Linux is not for MacBooks
I recently gave Linux my second, and final, serious shot at running it full time as my primary operating system on my MacBook. This time, it lasted all of three days before I dug out my Leopard install disk and began the long migration back to OS X. To preempt any questions on the subject, no I didn’t dual boot, and no, I didn’t have a good time machine backup. I was going to force myself to learn to do things the Linux way on my laptop.
Right then I should have realized that this was going to be a problem. Using a computer should not be difficult, especially if its a Mac. Apple goes to great lengths to try to keep the operating system out of the users way, to make it nearly invisible so you can use the applications. With Linux, its more like coaxing the operating system along, trying to trick it into doing what you want. But, seeing as I’m absolutely obsessed how my computer works… I just had to try.
The graphical desktop capabilities of beryl/compiz/desktop effects are simply not there yet. On OS X, there are limited effects when compared with beryl, but the effects that are there work seamlessly, every time. There is no noticeable slowdown, and no window stuttering when moving windows around. I understand that if I had a more powerful graphics card that the graphics would look better in beryl, but they look fine in OS X with the card that I have. The other beef I have with beryl is that it doesn’t always work the way I want it to. I could never be sure if the hot corners were going to activate the expose rip off 1, or if it was going to trigger the virtual desktops2, or if it was going to do nothing at all. Wobbly windows and transparent desktop cubes are neat, but when the effects that I would like to have, the ones that actually increase the usability of the system are not reliably available, you might as well not have any of them. Most of the effects of beryl are a complete waste, and are simply there because the developers discovered that they could, not because they increase the usability of the system. Just because you can do something, doesn’t mean you should.
I realize that the developers do their best to support all the hardware that they possibly can, but when it comes down to it, I just want all of my devices to work, and work well. Hardware support is the biggest YMMV in Linux, because you never know what chipset any given device you are using is until you find out that its not supported. Wireless support is getting better, but its still a long ways from working as well as it does under either OS X or Windows. The Network Manager applet was a big step forward, but if your card is not supported out of the box it doesn’t do you any good. Ubuntu includes a “Restricted Drivers Manager” which is very nice, it allows you to download non-free drivers to enable your hardware to work, if it supports them. In the case of my 802.11n Atheros card, I had to spend quite a bit of time in the command line to coax it to work. Sine there were no Linux native drivers, I had to use the ndis-wrapper application to use a Windows driver for the card that I downloaded from Toshiba3. I never did get my built-in iSight web cam to work. Also, my battery drained faster, and my laptop ran hotter. There are additional tweaks that you can do to help with this, but I think its something that the installer should do once its aware that its on a laptop. I’m sure if Apple released the specs for their hardware that all of it would work seamlessly. But, they didn’t. So, it doesn’t. Life just isn’t fair.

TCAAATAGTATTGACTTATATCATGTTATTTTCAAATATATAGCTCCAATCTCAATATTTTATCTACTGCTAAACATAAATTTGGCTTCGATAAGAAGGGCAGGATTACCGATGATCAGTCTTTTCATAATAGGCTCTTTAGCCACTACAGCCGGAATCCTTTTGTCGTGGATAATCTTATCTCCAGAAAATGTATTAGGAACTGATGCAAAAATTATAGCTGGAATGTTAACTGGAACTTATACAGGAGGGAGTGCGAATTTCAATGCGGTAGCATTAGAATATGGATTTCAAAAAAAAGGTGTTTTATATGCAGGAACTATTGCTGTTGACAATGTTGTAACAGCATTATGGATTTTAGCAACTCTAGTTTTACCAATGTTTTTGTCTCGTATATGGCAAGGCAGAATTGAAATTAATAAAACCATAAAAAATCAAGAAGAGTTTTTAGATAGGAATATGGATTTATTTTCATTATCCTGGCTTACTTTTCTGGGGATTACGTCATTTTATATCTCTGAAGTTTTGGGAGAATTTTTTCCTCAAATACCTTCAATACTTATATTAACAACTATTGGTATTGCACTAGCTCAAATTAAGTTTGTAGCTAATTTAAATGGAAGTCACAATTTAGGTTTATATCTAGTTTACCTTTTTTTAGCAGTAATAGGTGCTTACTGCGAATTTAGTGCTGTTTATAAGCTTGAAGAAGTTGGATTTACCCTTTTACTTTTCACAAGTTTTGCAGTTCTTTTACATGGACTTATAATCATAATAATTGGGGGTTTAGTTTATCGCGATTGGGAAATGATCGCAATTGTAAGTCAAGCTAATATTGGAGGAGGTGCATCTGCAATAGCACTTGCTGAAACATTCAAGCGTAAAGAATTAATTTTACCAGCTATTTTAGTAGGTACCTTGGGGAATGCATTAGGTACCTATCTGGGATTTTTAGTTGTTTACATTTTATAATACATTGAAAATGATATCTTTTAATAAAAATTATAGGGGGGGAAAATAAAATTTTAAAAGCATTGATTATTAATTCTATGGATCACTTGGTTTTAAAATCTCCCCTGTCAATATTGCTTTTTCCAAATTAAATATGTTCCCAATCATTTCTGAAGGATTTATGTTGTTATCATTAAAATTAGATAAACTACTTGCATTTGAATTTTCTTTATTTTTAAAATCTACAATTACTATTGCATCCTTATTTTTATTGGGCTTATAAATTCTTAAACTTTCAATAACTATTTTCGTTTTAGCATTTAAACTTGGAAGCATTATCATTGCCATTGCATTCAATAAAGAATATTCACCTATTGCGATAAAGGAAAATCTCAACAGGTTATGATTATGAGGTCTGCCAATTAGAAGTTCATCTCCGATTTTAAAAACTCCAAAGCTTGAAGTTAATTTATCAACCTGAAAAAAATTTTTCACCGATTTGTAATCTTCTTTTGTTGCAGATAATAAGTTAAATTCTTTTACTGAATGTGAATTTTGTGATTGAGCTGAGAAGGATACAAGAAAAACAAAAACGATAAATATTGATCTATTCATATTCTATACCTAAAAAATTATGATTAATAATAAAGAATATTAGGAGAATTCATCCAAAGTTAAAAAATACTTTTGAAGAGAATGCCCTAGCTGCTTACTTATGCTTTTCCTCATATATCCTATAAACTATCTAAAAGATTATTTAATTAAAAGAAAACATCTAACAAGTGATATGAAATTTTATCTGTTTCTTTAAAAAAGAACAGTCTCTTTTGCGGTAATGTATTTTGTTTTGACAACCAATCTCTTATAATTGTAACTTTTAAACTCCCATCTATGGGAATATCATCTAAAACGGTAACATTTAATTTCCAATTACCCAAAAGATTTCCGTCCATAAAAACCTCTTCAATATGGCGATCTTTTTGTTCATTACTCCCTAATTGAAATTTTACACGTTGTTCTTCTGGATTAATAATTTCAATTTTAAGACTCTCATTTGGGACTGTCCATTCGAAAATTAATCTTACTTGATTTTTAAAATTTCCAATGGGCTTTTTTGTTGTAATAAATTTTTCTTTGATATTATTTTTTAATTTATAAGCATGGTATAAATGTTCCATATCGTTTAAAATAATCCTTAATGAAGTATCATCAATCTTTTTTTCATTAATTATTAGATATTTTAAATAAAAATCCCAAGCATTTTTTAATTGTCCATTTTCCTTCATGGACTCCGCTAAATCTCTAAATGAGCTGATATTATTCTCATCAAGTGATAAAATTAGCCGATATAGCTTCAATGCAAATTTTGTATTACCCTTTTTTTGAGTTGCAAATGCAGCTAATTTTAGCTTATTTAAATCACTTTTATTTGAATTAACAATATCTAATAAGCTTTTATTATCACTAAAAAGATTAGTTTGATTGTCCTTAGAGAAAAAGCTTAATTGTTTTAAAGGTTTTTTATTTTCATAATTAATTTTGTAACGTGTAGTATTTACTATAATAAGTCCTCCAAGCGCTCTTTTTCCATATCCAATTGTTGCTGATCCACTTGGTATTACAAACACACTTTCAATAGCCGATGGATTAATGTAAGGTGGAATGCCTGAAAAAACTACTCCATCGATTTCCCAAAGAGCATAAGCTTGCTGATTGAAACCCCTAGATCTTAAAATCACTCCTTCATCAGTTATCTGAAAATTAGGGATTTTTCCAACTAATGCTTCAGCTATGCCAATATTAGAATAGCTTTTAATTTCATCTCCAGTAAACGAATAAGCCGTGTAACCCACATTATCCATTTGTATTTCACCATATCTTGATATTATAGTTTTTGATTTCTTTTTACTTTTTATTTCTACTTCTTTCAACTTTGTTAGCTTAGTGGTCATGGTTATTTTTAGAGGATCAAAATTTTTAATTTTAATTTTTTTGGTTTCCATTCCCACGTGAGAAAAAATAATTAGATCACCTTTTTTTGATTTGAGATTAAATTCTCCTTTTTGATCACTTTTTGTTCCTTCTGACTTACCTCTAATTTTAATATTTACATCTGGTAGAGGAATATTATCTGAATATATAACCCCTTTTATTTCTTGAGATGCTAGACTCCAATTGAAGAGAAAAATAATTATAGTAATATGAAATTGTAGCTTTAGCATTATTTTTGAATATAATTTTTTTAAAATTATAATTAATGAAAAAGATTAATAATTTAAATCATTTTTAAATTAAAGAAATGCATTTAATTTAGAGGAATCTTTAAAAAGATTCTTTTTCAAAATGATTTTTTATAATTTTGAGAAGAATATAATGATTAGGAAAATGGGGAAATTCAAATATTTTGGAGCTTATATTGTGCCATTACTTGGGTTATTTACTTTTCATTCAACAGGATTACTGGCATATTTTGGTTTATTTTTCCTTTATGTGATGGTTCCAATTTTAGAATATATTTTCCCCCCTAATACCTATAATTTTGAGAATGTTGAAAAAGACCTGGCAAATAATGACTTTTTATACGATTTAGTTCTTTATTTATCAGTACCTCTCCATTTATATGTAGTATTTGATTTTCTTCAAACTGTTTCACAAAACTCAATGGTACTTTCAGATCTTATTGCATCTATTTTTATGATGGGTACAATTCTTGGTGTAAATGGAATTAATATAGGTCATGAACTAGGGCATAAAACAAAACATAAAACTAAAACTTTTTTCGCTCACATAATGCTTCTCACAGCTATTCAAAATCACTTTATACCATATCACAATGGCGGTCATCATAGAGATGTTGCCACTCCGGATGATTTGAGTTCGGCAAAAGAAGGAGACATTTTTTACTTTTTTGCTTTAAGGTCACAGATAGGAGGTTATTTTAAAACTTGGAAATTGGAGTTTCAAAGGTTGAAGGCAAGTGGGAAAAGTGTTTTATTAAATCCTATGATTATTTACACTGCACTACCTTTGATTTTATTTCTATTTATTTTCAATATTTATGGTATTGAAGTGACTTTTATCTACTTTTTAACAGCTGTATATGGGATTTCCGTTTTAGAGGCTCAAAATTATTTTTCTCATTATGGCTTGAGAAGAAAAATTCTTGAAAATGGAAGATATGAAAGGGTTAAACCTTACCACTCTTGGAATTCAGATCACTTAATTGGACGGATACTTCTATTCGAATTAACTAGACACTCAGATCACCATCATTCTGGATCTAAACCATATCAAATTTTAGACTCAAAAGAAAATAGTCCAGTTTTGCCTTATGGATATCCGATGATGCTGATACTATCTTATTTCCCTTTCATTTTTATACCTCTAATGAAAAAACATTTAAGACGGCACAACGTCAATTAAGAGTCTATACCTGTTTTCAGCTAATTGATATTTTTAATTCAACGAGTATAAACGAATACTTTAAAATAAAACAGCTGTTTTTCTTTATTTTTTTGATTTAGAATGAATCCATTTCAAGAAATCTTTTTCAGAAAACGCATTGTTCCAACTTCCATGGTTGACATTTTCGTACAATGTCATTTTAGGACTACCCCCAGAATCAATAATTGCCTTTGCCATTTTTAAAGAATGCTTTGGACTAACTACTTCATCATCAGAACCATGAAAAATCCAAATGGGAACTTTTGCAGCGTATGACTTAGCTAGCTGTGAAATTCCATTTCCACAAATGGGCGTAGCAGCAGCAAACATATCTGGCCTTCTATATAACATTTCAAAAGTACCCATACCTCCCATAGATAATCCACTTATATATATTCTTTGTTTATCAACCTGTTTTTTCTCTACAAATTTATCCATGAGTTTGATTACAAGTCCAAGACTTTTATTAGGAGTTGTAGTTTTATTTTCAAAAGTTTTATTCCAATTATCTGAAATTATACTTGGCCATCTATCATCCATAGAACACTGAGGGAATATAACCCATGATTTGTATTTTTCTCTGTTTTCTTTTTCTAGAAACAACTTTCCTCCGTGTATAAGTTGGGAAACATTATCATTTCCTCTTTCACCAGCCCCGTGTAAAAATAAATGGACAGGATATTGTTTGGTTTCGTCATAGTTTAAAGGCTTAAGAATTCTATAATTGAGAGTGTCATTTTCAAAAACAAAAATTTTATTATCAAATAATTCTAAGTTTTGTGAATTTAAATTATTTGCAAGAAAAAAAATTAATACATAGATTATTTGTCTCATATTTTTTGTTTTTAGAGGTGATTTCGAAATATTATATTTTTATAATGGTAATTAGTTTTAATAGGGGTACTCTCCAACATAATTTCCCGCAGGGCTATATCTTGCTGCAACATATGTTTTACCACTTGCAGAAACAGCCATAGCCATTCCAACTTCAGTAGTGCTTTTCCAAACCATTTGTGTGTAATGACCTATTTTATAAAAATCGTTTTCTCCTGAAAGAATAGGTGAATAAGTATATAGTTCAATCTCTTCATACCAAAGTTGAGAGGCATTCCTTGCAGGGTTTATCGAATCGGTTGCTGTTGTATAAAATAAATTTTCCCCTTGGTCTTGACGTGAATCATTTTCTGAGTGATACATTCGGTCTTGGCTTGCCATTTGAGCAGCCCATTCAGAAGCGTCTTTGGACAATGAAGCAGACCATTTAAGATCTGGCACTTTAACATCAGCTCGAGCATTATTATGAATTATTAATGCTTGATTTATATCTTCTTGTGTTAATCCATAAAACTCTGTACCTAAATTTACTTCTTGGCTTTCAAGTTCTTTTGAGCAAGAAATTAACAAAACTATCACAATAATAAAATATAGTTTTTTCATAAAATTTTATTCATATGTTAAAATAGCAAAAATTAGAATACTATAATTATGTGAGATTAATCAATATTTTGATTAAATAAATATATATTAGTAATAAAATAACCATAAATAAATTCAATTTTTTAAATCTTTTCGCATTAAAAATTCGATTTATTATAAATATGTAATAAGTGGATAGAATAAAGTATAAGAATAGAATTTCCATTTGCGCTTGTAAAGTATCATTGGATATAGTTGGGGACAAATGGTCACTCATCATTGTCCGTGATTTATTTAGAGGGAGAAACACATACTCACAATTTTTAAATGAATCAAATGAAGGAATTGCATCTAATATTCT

Another thing that bugs me about quite a lot of the desktop software is that it always seems to be in a continual state of “beta”. Even the apps that are released as final releases always seem to have that beta feel to them. There are a few notable exceptions. I love Amarok, and I really like F-spot’s tag based organization feature. However, going back to my beryl comments, beryl is included and activated by default in Ubuntu and several other distributions, and according to the main site, they are only at version 0.2.1. Or is it 0.5.2, or 0.6.2? Compiz and beryl merged… so… right.
Also, the fonts look terrible. I’m not sure why this is exactly, but I agree with Scalzi on this one. To get any decent fonts you have to install the Microsoft fonts, but even then, they don’t seem to be rendered quite properly.
Linux desktops (and laptops) have a lot of potential, its too bad that they never seem to fully realize it. I’ve been waiting for the Linux release that will change my opinion for 8 years now, and I’ve come to the conclusion that Linux is best kept where it absolutely excels: on the server. As a Systems Administrator, I’ve run several operating systems ranging from Windows (NT, 2000, 2003) to AIX and everything in between, and Linux is by far my favorite OS to have on a server. Unfortunately, for now, its best kept on the server.
- It would be very hard to argue that the Linux version is not just a copy. Well, imitation and flattery I suppose.
- UNIX has had virtual desktops for years, it was about time they made their way over to the Mac.
- I don’t remember the exact model or link that I found that worked, I was just happy to have something.